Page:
Is CELTA better than TEFL?
Is CELTA better than TEFL? Answers to this FAQ
At EBC, a question that comes up quite frequently is:
“Is CELTA better than TEFL?”
Without wanting to sound rude, the question is rooted in ignorance about four week English teacher training courses and associated English teaching acronyms.
The question cannot be answered without a clarification of teaching related acronyms. Once these are clarified, the question must be replaced.
Three key teaching acronyms
- TEFL – Teaching English as a Foreign Language. A technique used in a non-English speaking country.
- TESOL – Teaching English to Speakers of Other Languages aka. Teaching English as a Second Language. A technique used in an English speaking country.
- CELTA – Certificate in English Language Teaching to Adults.
Why “is CELTA better than TEFL?” has no answer
TEFL and TESOL refer to the area of teaching English to non-native English speakers. CELTA is the name of a certificate for teaching English to non-native English speakers.
TEFL and TESOL have their differences but for the sake of brevity, we will now refer to TEFL and TESOL only as TEFL.
The answer to the original question, “is CELTA better than TEFL?”, is that CELTA cannot be better or worse than TEFL, because a four week CELTA course is a four week TEFL course.
The correct question to ask
When posed to EBC, the question that should be asked is:
“What is the difference between a CELTA certificate and the EBC TEFL and TESOL certificates?”
This question now asks for a comparison between two TEFL certificates and their respective courses.
The term TEFL courses refers many different programmes. Asking about different TEFL courses is like asking about different degrees in, for example, business and management. Many higher educational institutions offer a bachelors degree in business and management. These programmes are designed to prepare for you for a career in business and management, however, the curriculum, teaching techniques, approaches, extra services and fees will not be the same in each institution.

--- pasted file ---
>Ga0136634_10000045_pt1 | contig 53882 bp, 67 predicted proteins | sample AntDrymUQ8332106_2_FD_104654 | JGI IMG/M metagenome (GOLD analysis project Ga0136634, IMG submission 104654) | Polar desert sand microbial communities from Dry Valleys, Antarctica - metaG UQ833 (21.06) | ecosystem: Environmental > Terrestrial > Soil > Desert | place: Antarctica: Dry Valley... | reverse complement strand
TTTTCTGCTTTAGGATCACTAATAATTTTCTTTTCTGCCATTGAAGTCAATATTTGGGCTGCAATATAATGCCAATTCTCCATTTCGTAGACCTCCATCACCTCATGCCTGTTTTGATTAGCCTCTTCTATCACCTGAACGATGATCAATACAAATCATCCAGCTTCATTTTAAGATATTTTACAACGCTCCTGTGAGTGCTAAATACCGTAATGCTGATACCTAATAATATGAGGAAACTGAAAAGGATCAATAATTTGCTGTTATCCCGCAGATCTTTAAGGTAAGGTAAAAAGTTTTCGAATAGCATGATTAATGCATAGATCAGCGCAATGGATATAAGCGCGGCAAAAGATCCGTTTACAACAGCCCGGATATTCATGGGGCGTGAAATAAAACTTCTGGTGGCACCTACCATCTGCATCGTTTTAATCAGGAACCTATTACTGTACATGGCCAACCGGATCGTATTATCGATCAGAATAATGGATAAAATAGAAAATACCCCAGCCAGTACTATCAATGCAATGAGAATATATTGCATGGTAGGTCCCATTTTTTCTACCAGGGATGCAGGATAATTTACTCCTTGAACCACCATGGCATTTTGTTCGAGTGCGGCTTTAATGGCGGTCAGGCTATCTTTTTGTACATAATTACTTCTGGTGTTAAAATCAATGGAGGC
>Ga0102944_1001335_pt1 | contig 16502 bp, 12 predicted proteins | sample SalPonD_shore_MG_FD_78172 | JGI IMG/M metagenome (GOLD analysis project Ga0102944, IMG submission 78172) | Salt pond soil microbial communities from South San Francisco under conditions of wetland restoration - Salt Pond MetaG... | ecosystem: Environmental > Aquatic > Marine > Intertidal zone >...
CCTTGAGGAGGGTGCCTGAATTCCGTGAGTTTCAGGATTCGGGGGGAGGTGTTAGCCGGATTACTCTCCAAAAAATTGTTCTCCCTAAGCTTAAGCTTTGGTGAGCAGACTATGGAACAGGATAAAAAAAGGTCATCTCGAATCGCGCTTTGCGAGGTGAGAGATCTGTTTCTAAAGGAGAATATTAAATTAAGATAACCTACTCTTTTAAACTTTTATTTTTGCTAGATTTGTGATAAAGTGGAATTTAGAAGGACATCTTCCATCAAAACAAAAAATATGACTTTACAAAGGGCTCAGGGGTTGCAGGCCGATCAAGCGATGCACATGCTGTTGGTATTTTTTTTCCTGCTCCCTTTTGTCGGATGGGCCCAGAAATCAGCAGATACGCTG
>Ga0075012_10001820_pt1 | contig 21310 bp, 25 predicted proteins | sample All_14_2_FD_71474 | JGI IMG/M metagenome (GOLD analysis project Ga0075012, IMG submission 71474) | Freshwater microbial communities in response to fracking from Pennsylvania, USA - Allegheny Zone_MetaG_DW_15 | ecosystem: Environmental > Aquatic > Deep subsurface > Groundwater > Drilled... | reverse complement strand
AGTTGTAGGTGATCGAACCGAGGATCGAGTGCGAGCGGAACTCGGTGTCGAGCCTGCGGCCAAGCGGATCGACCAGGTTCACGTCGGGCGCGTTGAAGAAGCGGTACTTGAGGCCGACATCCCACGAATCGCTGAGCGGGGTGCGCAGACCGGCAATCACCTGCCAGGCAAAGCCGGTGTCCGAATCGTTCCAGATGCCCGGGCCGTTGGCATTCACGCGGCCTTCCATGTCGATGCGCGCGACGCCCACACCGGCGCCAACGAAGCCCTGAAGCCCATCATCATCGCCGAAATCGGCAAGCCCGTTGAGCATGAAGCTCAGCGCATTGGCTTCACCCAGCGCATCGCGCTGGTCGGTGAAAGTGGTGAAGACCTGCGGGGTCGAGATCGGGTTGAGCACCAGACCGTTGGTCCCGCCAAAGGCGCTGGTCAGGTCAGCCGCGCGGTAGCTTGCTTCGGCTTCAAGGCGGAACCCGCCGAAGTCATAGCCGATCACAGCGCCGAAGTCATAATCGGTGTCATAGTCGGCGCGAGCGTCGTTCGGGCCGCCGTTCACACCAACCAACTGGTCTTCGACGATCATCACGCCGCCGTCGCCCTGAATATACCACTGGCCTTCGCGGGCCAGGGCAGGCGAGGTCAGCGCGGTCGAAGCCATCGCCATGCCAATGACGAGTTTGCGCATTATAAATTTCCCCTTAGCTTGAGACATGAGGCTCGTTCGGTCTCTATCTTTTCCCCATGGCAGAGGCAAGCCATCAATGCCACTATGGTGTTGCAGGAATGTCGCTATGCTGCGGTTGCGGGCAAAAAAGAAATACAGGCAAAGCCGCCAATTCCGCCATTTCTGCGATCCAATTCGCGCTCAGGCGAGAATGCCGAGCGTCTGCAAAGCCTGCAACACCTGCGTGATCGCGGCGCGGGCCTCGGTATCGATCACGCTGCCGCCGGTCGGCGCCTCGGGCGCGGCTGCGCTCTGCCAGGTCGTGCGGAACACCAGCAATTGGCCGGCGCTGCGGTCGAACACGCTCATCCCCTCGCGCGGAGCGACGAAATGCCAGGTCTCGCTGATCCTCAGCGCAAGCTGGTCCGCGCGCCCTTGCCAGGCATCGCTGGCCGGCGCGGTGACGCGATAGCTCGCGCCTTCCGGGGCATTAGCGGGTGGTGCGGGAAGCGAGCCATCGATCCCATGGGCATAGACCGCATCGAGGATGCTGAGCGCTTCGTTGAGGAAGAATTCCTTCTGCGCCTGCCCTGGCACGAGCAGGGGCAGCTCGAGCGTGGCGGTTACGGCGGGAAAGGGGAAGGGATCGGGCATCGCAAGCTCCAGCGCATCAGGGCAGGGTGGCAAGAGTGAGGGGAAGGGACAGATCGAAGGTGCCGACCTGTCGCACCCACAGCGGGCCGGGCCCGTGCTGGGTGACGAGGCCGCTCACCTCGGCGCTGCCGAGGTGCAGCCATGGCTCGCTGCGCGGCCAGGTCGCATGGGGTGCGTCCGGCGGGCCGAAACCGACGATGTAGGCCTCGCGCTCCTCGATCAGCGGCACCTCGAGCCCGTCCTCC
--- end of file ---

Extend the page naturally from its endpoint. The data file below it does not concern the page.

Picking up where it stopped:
The same holds true for TEFL courses. They all state that they will prepare you to be an effective English teacher, they all claim to be internationally recognised and they will all have a different curriculum, teaching techniques, approaches, extra services and fees.
The CELTA course is no different. Every CELTA centre runs a different curriculum. They abide by a global syllabus that has generic guidelines but the course itself is different in every centre. CELTA does not have a standard curriculum, it does not have a standard teaching practice schedule and the recommended teaching practice classes are limited to two of the six English language learner levels. This information is taken from the CELTA course guidelines.
Despite these and other shortcomings, CELTA usually has a higher price-tag than other peer level TEFL courses, like EBC’s, that provide a higher quality training programme and superior extra services especially regarding job help.
There is also a “scare factor” argument perpetrated by CELTA attendees. The message frequently results in comments like, “Your course looks very good but my friend has told me that if I don’t have a CELTA, I will never get a job.” When we hear this it just makes us smile and feel sorry for the person who has fallen for the myth. Especially later on when they contact us and ask us to help them find work because the CELTA course they decided to attend will not help them. It is a shame because they fell for the illusion without doing any research.
Here are 4 job qualification requirements taken at random from pages on the Tesall job pages: A TEFL Certification, TEFL or TESOL are desirable, teaching experience (TEFL/TESOL), TESOL/TEFL certificate at least 100 hours. No mention of CELTA anywhere.
A CELTA course is a TEFL course so the question, “is CELTA better than TEFL?” makes no sense.
A CELTA course is a TEFL course so it should be compared against its peer level courses.
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